The train goes on coal

by Khulile Nxumalo

A friend of mine is fond of raising the point that today’s generation is Americanised beyond recognition. It always strikes me as intriguing that somehow such an observation is easier to vocalise these days. Perhaps because there is a louder clang of American culture in our popular media, perhaps because more and more malls are mushrooming each and every year, or perhaps because Oprah is a goddess to some.

But is it not true that even during the days of Sophiatown, style and dress were heavily influenced by what people saw from the American bioscope? The first film I saw was at the Moravian Hall in Diepkloof and it was The Good, The Bad and the Ugly, and there Clint Eastwood’s name rolled off our tongues as if he was an uncle next door. I doubt most of us understood the English language, let alone its American intonation and twang. Terence Hill and Bud Spencer were cult heroes, and I am glad to say that even then, young as we were, we could appreciate the structure of a comedic twist in the narrative. If you watch Teddy Mattera’s new film, Max and Mona, you will know what I mean. This is not the comedy of the cued applause of Friends or such like. It is a comedy that is funny at each point the narrative balloons and becomes hyper-real.

I grew up in Diepkloof, Zone 2. In spite of the menacing steel grimness of the Hippos from the apartheid military, and in spite of the smell of teargas and wounds left behind by rubber bullets, quite a few other things went down. I learnt my intelligence, grasp of mathematics, physics and even cosmology from the games we played on the street, in the tall grass at the open fields where today there are houses, from the radio dramas on Radio Zulu. It seems to me like the children in Soweto today use the street less and less to expand their minds. But who is to say, because the terrain of the street comes with its own dangers. Besides things like stubbing your big toe or having the tar-road shave the skin off your knees.

You may find this hard to believe, but almost all the boys I grew up with in our street are dead. Later on in life, and that was when I was in High School, they formed a gang called AmaVabaza (VBZ for short), which loosely means “to thrash”. But the real derivation of the name is that they saw themselves as the next big thing after a legendary gang that had reigned in Soweto for quite a while. They were called AmaKabasa, KBS for short. Their trademark was the Box BMW 3 Series. One of their bosses, and most feared, drove a red one. Legend has it that he was so good with the wheel, give him a large open field and he would spin the car, making this great cloud of dust, and after all had settled down, the letters KBS would be left inscribed in the dusty ground. They inscribed themselves into history when the student movement rose up against their reign of terror when they had taken to taking schoolgirls by force. The guys I grew up with followed closely on the heels of the KBS legacy, with their own trademark antics. Sounds of gunfire, a rolling Uzi release, cars. Jackroll became a word on everybody’s lips. There were stories of girls being kept as sex slaves for days, and their terror even struck at the parts of the community where the children were going to school in the suburbs.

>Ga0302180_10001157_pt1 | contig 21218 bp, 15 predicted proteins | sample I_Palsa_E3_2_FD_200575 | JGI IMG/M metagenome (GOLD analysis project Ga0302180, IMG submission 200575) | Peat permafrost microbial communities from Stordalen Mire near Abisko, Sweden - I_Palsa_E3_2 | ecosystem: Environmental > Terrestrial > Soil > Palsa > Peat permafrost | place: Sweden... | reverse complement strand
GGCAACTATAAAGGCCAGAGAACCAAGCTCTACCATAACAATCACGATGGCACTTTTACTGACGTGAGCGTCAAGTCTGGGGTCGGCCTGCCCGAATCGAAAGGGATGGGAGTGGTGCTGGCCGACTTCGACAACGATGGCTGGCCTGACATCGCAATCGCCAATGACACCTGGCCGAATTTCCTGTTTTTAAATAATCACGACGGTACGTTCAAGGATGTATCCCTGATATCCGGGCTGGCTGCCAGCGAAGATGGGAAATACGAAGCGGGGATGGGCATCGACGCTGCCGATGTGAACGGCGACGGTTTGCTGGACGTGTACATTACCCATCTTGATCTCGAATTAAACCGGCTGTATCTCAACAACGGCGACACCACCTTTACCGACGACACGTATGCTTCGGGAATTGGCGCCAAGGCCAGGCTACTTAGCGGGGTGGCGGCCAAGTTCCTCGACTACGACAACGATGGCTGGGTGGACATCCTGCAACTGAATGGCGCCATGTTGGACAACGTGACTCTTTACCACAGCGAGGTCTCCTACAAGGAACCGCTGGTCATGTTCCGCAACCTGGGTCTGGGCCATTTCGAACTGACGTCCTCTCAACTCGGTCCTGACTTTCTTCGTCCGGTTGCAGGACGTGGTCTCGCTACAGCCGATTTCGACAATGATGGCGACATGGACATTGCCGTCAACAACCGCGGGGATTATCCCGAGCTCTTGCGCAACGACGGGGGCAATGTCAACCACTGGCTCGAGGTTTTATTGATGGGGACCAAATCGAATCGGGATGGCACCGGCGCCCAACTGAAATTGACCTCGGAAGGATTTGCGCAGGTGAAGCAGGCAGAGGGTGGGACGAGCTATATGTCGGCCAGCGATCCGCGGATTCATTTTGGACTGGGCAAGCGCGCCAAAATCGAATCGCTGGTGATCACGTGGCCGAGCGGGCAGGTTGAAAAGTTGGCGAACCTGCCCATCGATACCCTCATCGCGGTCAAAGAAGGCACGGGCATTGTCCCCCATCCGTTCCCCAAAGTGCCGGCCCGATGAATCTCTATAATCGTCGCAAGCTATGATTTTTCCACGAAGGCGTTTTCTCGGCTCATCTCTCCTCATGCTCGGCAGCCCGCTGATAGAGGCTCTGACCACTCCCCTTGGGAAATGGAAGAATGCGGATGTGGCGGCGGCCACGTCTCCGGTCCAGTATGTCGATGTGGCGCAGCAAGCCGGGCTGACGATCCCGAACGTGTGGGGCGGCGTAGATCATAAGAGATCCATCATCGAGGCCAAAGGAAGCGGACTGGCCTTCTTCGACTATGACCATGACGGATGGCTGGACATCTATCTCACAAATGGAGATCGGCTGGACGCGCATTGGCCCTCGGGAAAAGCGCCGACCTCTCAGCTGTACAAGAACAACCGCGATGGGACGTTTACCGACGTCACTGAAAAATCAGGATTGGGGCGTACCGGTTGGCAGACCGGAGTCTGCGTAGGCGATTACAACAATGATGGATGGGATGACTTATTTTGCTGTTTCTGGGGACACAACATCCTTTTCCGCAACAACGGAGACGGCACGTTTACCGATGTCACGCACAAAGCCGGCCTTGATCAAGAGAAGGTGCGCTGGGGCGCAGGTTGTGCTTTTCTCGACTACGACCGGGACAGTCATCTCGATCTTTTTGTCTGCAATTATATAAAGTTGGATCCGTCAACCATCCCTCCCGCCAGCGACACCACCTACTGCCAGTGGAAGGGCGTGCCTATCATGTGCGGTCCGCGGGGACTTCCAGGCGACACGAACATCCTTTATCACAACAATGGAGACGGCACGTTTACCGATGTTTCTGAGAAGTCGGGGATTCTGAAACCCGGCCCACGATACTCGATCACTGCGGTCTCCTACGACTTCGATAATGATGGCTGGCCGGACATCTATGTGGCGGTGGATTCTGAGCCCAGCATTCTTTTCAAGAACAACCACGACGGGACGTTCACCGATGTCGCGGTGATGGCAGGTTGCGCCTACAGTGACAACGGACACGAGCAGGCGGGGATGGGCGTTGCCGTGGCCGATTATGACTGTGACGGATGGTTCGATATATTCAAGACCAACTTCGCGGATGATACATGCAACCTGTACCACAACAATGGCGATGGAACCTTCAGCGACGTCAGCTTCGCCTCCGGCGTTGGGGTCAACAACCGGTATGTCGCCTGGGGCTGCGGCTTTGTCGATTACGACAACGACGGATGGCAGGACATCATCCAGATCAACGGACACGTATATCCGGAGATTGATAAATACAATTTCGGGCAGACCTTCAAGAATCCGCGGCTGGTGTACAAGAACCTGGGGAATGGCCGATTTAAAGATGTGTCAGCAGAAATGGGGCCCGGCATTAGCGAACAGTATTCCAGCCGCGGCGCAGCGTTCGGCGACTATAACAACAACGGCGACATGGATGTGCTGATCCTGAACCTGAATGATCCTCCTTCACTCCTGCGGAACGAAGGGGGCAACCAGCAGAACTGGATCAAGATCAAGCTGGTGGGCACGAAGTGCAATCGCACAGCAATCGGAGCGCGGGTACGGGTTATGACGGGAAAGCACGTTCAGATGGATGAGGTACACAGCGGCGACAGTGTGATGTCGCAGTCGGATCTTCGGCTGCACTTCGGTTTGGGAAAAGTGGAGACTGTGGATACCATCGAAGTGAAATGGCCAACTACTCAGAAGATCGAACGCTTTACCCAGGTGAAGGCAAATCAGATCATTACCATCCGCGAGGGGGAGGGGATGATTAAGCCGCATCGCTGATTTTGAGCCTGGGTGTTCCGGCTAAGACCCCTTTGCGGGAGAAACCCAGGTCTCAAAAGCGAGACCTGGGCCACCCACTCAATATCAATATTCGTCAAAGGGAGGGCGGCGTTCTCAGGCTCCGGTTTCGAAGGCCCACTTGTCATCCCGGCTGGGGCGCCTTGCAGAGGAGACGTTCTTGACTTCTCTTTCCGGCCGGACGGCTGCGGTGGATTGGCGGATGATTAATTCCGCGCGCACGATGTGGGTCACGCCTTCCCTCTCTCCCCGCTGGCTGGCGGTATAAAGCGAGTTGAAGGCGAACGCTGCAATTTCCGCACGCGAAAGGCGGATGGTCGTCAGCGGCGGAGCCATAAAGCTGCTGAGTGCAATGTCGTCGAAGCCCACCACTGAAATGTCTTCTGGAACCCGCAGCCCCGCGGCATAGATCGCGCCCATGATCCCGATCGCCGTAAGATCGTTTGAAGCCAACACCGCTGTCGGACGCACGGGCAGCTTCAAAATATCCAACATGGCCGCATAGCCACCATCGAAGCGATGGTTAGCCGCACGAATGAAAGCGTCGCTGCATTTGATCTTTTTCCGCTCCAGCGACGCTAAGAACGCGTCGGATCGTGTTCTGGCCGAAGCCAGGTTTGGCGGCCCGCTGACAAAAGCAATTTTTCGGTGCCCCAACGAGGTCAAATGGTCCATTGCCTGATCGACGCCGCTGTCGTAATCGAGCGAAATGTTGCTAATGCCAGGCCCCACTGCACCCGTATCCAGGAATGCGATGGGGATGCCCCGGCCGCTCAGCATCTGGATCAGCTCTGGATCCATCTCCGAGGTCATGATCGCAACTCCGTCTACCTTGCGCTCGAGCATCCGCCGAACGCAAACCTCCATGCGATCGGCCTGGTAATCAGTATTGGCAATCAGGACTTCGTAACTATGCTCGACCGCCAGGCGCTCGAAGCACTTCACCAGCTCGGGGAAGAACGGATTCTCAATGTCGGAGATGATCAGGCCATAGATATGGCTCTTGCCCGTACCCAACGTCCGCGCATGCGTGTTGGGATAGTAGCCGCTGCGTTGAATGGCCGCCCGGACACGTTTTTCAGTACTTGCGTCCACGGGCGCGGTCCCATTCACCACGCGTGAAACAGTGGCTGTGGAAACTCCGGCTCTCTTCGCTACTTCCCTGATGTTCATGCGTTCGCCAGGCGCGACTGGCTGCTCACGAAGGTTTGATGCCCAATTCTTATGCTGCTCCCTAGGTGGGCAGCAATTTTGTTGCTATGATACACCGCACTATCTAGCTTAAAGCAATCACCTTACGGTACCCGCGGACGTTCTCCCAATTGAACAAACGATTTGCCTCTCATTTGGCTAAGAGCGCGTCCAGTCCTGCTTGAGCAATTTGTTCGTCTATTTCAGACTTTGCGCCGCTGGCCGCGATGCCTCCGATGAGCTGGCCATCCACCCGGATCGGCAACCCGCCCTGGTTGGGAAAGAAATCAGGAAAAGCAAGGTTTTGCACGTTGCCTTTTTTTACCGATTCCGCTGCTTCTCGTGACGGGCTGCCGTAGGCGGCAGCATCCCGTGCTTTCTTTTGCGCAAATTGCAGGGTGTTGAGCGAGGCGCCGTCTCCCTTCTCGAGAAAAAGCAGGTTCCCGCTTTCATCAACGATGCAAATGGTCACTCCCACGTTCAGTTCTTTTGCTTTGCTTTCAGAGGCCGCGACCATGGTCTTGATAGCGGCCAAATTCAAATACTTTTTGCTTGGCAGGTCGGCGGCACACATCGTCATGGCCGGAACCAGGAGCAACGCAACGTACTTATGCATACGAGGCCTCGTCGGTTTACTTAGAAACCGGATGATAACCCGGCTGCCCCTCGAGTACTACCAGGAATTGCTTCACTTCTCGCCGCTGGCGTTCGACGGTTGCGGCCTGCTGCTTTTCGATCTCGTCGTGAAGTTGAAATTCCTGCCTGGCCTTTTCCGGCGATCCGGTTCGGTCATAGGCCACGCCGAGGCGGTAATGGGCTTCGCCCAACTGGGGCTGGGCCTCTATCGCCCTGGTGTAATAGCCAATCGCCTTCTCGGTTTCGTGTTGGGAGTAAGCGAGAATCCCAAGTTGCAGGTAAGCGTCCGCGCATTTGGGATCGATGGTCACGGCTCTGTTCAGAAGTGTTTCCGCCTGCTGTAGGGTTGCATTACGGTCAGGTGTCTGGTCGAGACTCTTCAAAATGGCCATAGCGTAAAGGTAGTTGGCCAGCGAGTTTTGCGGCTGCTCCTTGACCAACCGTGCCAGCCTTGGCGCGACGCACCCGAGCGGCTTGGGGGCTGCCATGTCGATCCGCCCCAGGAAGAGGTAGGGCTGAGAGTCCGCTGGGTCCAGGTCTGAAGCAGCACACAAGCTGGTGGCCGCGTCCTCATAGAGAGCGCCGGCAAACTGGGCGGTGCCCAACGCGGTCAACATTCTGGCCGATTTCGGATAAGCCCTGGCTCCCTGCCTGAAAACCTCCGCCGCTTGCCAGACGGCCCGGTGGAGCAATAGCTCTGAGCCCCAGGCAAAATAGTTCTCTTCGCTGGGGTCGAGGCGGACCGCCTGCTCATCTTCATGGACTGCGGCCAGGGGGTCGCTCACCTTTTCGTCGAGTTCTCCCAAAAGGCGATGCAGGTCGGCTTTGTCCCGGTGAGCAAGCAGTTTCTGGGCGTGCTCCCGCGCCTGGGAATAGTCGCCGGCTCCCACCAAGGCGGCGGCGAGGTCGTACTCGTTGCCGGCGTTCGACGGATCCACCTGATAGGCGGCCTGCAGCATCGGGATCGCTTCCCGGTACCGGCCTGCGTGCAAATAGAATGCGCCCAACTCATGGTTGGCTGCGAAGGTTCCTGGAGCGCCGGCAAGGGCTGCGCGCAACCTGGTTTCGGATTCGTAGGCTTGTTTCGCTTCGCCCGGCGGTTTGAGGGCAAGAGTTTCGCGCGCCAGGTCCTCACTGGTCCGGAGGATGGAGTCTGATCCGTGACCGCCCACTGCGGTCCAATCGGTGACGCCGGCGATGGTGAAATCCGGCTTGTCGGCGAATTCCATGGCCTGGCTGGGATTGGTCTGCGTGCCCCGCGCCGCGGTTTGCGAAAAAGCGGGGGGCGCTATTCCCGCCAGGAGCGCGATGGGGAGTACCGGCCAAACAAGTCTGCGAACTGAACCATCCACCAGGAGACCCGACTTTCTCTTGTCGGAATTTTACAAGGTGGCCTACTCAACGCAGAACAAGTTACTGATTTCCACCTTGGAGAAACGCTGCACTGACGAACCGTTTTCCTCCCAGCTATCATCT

We were the first generation from Soweto to come to the city just to hang around. When the Group Areas Act was lifted, Ster Kinekor cinemas were open to all and the Carlton Centre became the centre of the world. I joined, or actually not really joined, but went along with, a gang called The VKs, who were in competition against the HRs and Loverboys, mainly on how many of the girls one shags or goes out with at the same time without them knowing. There were the superstars of the scene, like my friend Pat, who was a hit because he looked like George Michael of Wham! We all had permed hair. I was never lucky with the girls, but once or twice had the honour of helping Pat meet his busy girl schedule by keeping some girl occupied while he was busy with another. There was a lot of sex going around. I guess the most fun had to be had because the girls, who came from Sacred Heart, Woodmead, St Barnabas, were only out for the weekend and would have to go back to school.

America influenced this generation because we started to breakdance, BMX bikes were a fashion for those who could afford them, and I had a poster of Janet Jackson on my walls and she was in my dreams. A lot has happened since then, but America still rules the world.